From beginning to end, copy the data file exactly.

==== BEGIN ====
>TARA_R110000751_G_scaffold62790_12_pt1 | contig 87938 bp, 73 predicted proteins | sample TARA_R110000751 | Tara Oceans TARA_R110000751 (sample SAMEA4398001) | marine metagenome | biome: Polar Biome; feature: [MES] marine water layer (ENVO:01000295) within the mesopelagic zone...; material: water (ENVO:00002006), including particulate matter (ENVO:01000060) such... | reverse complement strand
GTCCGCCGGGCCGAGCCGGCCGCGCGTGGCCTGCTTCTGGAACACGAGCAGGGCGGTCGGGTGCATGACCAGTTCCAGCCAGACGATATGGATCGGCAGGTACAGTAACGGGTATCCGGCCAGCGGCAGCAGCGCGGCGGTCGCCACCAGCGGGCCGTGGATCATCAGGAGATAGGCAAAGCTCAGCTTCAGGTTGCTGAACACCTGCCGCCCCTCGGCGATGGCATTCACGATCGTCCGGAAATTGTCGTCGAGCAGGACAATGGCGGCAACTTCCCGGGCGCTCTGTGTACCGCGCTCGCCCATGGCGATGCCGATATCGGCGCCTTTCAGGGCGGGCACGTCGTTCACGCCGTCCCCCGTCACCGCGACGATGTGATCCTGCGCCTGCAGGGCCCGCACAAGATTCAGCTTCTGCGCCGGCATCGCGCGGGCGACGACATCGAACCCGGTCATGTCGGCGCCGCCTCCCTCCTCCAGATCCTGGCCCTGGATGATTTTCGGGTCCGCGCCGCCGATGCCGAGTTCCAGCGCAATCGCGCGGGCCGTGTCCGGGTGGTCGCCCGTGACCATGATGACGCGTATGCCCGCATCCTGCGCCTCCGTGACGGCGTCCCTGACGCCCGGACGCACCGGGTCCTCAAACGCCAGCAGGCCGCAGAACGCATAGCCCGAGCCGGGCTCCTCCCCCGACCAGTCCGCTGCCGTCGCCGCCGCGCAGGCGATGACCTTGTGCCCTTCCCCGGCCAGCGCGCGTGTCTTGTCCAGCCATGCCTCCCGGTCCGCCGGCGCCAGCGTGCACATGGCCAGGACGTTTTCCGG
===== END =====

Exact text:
>TARA_R110000751_G_scaffold62790_12_pt1 | contig 87938 bp, 73 predicted proteins | sample TARA_R110000751 | Tara Oceans TARA_R110000751 (sample SAMEA4398001) | marine metagenome | biome: Polar Biome; feature: [MES] marine water layer (ENVO:01000295) within the mesopelagic zone...; material: water (ENVO:00002006), including particulate matter (ENVO:01000060) such... | reverse complement strand
GTCCGCCGGGCCGAGCCGGCCGCGCGTGGCCTGCTTCTGGAACACGAGCAGGGCGGTCGGGTGCATGACCAGTTCCAGCCAGACGATATGGATCGGCAGGTACAGTAACGGGTATCCGGCCAGCGGCAGCAGCGCGGCGGTCGCCACCAGCGGGCCGTGGATCATCAGGAGATAGGCAAAGCTCAGCTTCAGGTTGCTGAACACCTGCCGCCCCTCGGCGATGGCATTCACGATCGTCCGGAAATTGTCGTCGAGCAGGACAATGGCGGCAACTTCCCGGGCGCTCTGTGTACCGCGCTCGCCCATGGCGATGCCGATATCGGCGCCTTTCAGGGCGGGCACGTCGTTCACGCCGTCCCCCGTCACCGCGACGATGTGATCCTGCGCCTGCAGGGCCCGCACAAGATTCAGCTTCTGCGCCGGCATCGCGCGGGCGACGACATCGAACCCGGTCATGTCGGCGCCGCCTCCCTCCTCCAGATCCTGGCCCTGGATGATTTTCGGGTCCGCGCCGCCGATGCCGAGTTCCAGCGCAATCGCGCGGGCCGTGTCCGGGTGGTCGCCCGTGACCATGATGACGCGTATGCCCGCATCCTGCGCCTCCGTGACGGCGTCCCTGACGCCCGGACGCACCGGGTCCTCAAACGCCAGCAGGCCGCAGAACGCATAGCCCGAGCCGGGCTCCTCCCCCGACCAGTCCGCTGCCGTCGCCGCCGCGCAGGCGATGACCTTGTGCCCTTCCCCGGCCAGCGCGCGTGTCTTGTCCAGCCATGCCTCCCGGTCCGCCGGCGCCAGCGTGCACATGGCCAGGACGTTTTCCGG